Compositional reservoir simulations are widely used to simulate reservoir processes with strong compositional effects, such as gas injection. The equations of state (EoS) based phase equilibrium calculation is a time consuming part in this type of simulations. The phase equilibrium problem can be either decoupled from or coupled with the transport problem. In the former case, flash calculation is required, which consists of stability analysis and subsequent phase split calculation; in the latter case, no explicit phase split calculation is required but efficient stability analysis and optimized coding of the basic thermodynamic subroutines are still crucial to the overall speed. This work tries to provide a comprehensive strategy to increase the speed for compositional simulation. This strategy begins with the coding of the basic thermodynamic properties, including the derivatives of fugacities with respect to molar numbers. Then, in the algorithms for stability analysis and phase split calculation, successive substitution with acceleration and minimization-based second-order methods are combined to gain both robustness and efficiency. For compositional simulations, the results from previous simulation steps provide the possibility to skip stability analysis by the shadow region method in the single phase regions. The approach was implemented in the general purpose research simulator (GPRS) developed by Stanford University. GPRS is a modular, state of the art reservoir simulation and its architecture makes the implementation and evaluation of new ideas and concepts easy. Tests on several 2-D and 3-D gas injection examples indicate that with an efficient implementation of the thermodynamic package and the conventional stability analysis algorithm, the speed can be increased by several folds. Application of the shadow region method to skip stability analysis can further cut the phase equilibrium calculation time. Copyright 2013, Society of Petroleum Engineers.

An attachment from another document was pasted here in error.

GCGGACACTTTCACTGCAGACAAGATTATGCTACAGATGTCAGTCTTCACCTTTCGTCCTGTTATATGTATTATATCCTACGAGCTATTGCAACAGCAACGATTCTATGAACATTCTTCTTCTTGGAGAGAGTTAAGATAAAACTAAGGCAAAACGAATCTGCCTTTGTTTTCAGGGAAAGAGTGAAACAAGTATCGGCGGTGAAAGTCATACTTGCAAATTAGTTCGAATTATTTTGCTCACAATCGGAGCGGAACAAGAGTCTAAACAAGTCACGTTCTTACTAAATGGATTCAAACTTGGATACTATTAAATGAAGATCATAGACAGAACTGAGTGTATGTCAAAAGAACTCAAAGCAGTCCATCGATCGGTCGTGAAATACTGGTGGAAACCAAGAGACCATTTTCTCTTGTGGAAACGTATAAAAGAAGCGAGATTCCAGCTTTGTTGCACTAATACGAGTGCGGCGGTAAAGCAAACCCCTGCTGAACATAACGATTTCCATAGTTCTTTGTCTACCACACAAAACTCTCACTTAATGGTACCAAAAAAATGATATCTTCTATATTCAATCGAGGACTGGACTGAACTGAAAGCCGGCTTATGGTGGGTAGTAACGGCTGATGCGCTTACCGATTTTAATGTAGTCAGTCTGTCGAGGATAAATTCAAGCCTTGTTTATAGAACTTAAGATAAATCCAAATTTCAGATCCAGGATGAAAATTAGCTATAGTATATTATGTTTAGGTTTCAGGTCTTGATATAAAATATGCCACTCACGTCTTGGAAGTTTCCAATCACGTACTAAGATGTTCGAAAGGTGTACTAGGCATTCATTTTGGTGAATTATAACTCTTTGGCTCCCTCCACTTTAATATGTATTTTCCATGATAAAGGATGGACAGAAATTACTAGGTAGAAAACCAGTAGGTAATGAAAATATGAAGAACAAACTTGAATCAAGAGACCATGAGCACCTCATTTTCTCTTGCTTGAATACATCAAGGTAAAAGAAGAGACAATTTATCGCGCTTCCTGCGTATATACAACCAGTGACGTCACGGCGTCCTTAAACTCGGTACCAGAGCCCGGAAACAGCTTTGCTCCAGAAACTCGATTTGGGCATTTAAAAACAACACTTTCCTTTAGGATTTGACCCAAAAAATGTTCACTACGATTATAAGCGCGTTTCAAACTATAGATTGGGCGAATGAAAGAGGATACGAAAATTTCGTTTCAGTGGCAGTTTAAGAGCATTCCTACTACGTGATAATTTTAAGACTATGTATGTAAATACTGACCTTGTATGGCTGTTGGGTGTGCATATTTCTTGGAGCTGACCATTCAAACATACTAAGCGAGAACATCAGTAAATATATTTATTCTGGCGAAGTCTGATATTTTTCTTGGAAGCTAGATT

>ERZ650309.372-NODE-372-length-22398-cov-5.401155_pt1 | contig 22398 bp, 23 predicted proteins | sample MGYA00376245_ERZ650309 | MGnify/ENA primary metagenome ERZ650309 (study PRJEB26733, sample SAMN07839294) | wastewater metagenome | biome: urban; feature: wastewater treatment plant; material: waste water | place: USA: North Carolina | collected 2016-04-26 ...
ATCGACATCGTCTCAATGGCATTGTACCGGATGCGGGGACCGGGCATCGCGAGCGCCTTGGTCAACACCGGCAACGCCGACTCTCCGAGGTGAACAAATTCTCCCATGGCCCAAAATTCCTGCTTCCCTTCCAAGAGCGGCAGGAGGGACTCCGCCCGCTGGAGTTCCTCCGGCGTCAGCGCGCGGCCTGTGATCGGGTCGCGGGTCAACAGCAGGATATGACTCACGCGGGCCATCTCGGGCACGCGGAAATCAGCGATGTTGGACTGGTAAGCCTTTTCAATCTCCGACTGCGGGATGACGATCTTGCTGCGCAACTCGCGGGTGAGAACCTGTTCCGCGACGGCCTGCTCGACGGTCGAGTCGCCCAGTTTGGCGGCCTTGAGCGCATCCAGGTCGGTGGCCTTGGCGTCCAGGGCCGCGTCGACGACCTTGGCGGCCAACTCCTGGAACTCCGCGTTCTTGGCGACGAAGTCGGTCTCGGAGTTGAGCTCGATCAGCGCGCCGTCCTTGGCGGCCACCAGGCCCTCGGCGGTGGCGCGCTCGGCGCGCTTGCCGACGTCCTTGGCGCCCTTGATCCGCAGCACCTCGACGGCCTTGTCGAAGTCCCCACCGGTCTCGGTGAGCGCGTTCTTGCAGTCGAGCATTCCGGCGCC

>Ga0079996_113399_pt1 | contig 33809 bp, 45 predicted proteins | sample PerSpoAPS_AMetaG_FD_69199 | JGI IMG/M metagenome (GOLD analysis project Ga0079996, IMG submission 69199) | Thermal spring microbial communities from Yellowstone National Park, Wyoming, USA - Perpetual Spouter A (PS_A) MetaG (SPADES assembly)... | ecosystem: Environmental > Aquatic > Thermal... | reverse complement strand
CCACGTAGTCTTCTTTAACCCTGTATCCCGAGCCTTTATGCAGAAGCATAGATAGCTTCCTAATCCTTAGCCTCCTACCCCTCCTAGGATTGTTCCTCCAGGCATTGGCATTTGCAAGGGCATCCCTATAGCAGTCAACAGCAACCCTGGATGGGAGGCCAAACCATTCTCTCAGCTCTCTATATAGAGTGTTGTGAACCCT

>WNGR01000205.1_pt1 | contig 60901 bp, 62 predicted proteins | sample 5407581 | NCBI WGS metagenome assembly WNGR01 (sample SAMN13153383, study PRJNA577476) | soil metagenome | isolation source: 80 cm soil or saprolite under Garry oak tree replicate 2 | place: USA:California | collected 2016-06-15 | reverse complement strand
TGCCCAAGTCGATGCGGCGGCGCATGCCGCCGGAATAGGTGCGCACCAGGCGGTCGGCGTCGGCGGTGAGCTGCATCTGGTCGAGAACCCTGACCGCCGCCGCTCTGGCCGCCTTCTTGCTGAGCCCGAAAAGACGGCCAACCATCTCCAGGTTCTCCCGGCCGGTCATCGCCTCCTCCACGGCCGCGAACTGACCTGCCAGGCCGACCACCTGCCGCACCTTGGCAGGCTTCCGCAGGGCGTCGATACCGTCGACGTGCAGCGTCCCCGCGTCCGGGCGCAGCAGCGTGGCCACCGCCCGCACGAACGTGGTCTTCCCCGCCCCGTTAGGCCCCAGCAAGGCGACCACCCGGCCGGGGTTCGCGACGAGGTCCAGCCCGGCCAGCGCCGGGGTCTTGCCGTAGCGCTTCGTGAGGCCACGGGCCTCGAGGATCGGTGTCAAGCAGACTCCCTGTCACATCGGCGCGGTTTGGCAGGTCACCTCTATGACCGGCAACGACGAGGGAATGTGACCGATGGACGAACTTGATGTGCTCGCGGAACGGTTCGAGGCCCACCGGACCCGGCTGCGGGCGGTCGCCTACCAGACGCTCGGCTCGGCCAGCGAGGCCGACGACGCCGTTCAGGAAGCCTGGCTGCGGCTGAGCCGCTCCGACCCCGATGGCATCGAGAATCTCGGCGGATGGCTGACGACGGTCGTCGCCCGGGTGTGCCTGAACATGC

Society of Petroleum Engineers - Spe Reservoir Simulation Symposium 2013, 2013
Algorithms; Equations of state; Petroleum reservoir evaluation; Phase equilibria; Telecommunication systems; Water injection; Petroleum reservoirs; Compositional reservoir simulation